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Saanich taxpayers face average $271 increase as council finalizes budget

Council voted unanimously to pass the $190-million budget, which translates into a tax increase of 7.93 per cent
Saanich council was unanimous in approving this year’s budget. DARREN STONE, TIMES COLONIST

The average Saanich taxpayer will pay $271 more this year after council voted Tuesday night to approve $12.8 million in additional spending in this year’s operating budget. 

Council voted unanimously to pass the $190-million budget, which translates into a tax increase of 7.93 per cent. 

“It’s always a difficult number to reconcile. It’s larger than you’d always want to see,” Mayor Dean Murdock said the morning after the vote. 

Last month, the tax increase was projected to be 7.91 per cent, but the revised assessment roll from B.C. Assessment showed the value of new construction decreased by 0.02 per cent, which increases the impact on current taxpayers by the same amount. 

Murdock said the budget doesn’t have much in the way of frills and reflects the economic reality Saanich and other municipalities are facing. 

“I’ve previously described this as a due-diligence budget,” he said. “It’s looking after the infrastructure that requires replacement, the facilities that are going to require replacement, it’s adding patrol officers to our police department. 

“It’s making sure that we are prioritizing those things that ensure there’s a high-quality service and infrastructure that people rely on in our community.” 

The problem is that service and infrastructure cost more these days. 

Murdock said the cost of concrete, asphalt and steel continues to be high, while the collective agreement with staff is also costly. 

According to a Saanich staff report, of the 7.93 per cent tax increase, 1.6 per cent is due to the inflationary cost increase of materials and supplies, while 1.3 per cent is attributed to increased labour costs. 

This year’s budget did come with a $6.27 million surplus, a combination of operational savings from 2023 — due to efficiencies and operating without a full complement of staff — and interest earned from investments in a higher-interest-rate environment. 

That allowed the district to provide $5.725 million in one-time funding to a number of projects, including upgrades to recreation facilities, money for building retrofit projects and to implement new programs and $1.2 million for the district’s facility-replacement reserve fund.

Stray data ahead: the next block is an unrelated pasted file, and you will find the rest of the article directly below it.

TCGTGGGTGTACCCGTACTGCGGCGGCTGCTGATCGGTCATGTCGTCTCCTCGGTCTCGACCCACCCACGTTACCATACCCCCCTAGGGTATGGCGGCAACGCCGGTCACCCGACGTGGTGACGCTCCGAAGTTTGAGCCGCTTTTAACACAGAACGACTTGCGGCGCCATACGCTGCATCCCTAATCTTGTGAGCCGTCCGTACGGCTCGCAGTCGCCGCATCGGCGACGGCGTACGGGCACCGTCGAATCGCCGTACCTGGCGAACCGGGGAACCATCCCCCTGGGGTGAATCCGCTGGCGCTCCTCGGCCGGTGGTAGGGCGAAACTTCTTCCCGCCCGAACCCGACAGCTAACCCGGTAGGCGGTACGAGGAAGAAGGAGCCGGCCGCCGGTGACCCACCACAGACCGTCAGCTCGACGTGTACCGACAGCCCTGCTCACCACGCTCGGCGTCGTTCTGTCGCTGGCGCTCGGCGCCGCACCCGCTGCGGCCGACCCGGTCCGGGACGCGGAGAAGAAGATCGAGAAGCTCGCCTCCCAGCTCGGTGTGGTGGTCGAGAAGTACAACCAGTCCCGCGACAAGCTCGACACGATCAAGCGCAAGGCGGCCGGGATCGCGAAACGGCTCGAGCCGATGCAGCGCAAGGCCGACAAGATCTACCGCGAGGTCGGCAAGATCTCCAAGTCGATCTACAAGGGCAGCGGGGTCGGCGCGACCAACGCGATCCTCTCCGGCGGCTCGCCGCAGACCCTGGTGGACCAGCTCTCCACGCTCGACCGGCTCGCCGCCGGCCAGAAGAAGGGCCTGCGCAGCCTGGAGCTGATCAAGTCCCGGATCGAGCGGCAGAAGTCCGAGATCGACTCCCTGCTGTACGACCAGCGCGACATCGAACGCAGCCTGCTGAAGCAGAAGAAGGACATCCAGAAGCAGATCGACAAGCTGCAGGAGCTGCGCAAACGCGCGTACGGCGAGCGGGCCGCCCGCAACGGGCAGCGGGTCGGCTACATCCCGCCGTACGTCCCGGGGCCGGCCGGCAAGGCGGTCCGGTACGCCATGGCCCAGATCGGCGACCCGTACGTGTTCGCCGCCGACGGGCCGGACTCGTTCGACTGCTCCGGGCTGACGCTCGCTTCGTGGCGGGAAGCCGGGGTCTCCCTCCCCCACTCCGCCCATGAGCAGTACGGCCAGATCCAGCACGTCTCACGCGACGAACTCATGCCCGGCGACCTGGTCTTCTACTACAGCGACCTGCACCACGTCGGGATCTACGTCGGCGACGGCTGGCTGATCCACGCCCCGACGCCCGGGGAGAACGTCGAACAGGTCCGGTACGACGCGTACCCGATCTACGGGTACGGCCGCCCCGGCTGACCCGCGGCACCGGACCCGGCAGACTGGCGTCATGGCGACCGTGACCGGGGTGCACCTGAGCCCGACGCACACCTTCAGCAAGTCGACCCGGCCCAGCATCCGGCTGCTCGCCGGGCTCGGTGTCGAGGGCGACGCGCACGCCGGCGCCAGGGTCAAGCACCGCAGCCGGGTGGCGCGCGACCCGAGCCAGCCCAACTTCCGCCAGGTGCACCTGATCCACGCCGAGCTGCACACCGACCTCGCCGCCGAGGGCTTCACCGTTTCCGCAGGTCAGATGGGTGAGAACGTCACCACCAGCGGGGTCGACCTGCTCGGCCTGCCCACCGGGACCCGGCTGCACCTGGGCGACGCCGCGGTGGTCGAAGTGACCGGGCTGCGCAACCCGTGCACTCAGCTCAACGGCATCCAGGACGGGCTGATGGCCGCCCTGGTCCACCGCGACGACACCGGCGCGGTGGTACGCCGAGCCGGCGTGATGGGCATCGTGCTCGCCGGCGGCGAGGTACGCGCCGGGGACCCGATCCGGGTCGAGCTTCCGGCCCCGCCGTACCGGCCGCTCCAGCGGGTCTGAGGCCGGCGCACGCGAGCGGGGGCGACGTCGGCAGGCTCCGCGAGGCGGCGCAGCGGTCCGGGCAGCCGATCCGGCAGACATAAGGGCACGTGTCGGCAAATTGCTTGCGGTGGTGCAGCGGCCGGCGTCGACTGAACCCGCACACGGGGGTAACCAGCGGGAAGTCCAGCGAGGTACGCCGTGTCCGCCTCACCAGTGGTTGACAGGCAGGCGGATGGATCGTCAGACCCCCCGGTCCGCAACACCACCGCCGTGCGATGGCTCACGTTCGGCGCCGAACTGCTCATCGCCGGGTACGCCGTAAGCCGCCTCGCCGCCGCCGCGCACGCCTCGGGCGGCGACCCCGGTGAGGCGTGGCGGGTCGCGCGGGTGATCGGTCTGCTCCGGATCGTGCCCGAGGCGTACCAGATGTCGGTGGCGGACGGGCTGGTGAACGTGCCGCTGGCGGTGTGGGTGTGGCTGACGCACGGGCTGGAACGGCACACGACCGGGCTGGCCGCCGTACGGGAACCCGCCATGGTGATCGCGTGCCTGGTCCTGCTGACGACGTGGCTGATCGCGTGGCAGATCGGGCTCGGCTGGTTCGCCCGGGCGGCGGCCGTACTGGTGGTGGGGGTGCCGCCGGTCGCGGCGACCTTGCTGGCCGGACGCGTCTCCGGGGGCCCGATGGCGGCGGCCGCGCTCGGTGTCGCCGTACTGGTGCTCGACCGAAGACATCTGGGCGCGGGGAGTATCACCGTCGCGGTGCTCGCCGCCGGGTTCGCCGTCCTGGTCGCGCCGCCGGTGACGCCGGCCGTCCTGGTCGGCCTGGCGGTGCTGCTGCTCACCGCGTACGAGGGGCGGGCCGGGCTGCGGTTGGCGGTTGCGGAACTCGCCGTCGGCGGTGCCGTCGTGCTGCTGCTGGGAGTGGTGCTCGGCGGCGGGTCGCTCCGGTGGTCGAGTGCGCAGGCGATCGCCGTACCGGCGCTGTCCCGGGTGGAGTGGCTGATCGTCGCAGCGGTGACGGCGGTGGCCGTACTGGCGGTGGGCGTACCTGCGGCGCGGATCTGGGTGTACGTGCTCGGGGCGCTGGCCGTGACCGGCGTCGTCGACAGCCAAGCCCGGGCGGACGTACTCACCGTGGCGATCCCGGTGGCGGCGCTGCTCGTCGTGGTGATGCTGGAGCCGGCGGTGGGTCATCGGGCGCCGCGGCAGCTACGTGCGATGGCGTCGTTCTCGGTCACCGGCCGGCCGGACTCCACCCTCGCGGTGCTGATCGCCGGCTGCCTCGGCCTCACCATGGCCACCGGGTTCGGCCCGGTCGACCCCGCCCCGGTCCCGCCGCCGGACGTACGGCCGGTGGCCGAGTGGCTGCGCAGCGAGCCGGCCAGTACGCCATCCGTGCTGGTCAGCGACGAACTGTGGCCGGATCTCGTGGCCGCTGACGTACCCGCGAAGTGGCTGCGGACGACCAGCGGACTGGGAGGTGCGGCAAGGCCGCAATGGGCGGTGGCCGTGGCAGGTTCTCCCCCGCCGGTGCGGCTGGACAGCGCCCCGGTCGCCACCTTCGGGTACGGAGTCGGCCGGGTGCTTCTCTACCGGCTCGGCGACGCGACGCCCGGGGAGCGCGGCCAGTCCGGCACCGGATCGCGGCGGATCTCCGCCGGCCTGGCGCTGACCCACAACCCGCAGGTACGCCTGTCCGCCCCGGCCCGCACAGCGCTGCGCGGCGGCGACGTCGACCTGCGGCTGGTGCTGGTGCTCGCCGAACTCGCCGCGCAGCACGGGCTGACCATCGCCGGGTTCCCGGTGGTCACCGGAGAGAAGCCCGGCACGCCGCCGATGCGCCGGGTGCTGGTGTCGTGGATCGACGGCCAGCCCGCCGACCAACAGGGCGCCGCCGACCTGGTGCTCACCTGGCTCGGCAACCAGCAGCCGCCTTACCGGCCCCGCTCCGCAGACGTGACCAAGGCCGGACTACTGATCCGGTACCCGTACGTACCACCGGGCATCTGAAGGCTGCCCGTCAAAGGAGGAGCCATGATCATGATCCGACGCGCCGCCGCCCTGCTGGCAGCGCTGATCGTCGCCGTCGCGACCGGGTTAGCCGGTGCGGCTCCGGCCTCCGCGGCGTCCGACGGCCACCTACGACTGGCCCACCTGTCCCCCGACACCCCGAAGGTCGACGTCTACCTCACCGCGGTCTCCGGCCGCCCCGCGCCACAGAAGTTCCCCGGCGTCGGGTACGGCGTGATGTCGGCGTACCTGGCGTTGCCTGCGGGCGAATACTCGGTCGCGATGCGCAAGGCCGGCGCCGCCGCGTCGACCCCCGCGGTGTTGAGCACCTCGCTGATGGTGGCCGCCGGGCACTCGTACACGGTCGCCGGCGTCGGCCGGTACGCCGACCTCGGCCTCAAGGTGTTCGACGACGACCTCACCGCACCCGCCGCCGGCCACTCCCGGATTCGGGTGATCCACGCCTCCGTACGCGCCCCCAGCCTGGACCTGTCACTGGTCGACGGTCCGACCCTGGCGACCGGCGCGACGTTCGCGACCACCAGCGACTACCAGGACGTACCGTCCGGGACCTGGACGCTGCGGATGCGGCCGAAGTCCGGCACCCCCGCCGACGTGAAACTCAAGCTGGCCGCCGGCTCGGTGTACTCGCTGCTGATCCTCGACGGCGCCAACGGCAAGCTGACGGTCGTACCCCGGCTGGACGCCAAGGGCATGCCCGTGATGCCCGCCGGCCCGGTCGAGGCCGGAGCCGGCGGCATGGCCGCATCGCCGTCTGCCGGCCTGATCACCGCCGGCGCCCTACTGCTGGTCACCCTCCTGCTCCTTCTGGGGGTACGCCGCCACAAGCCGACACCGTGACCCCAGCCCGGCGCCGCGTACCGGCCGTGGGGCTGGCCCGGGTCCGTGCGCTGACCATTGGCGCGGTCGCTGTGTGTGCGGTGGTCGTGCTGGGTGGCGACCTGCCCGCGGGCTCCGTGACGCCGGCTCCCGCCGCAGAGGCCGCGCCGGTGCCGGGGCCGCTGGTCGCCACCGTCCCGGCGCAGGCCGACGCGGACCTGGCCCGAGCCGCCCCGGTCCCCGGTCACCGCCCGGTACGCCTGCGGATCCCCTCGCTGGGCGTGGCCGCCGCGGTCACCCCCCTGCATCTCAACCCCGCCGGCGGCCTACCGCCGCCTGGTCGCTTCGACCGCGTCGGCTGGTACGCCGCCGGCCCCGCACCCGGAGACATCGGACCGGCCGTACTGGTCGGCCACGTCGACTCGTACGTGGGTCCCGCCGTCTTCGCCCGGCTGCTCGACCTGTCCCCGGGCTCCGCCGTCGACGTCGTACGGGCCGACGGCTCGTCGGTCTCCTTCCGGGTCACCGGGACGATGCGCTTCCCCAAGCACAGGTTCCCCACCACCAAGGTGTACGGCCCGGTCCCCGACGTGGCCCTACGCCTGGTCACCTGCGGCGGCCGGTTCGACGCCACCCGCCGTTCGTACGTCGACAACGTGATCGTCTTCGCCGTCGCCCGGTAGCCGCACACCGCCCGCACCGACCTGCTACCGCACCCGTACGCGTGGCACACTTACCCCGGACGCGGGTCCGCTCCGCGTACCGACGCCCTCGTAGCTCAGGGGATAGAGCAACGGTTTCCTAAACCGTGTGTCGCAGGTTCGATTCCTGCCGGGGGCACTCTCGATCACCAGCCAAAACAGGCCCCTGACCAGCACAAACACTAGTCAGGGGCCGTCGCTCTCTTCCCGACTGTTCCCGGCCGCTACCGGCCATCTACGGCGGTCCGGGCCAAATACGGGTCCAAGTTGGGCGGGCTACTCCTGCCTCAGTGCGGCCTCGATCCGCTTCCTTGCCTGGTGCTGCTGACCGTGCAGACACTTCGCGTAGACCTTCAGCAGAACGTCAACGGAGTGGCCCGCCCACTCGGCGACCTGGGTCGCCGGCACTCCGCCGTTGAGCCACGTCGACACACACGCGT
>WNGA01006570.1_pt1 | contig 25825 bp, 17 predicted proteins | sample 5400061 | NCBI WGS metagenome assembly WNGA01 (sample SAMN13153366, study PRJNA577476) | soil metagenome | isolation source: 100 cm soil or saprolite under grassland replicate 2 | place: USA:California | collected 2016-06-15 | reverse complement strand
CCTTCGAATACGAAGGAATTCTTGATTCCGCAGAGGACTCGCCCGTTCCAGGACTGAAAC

Murdock said the latter will help reduce the need for additional borrowing and ultimately reduce the taxation required to handle debt servicing. 

“That means we’re generating interest rather than paying interest when it comes time to build a facility — that’s going to save taxpayers money in the future,” he said. “My desire is that we continue to use the surplus that way to help drive down future costs on facility replacement.” 

The surplus also allowed the district to provide a one-time grant of $300,000 to support an all-weather turf field at Spectrum Community School. 

The project has been in the works since 2019, when the school was studying the feasibility of establishing an artificial-turf field and an ice rink on the Burnside Road West grounds. 

That grant will be subject to the district making an agreement with the project proponents and securing community access to the facility. 

This year’s budget includes $47.1 million for Saanich police, a 9.7 per cent increase over 2023; $6.7 million for Saanich’s share of the Greater Victoria Public Library budget, an increase of 5.6 per cent; and a $69,602 increase in the management fee for Swan Lake Christmas Hill Nature Sanctuary, bringing that contribution to $457,250. 

Saanich’s capital budget this year will jump to $126 million from $95 million in 2023. 

The capital budget includes nearly $50 million for new facilities like a new fire hall and planning for the Saanich operations centre. 

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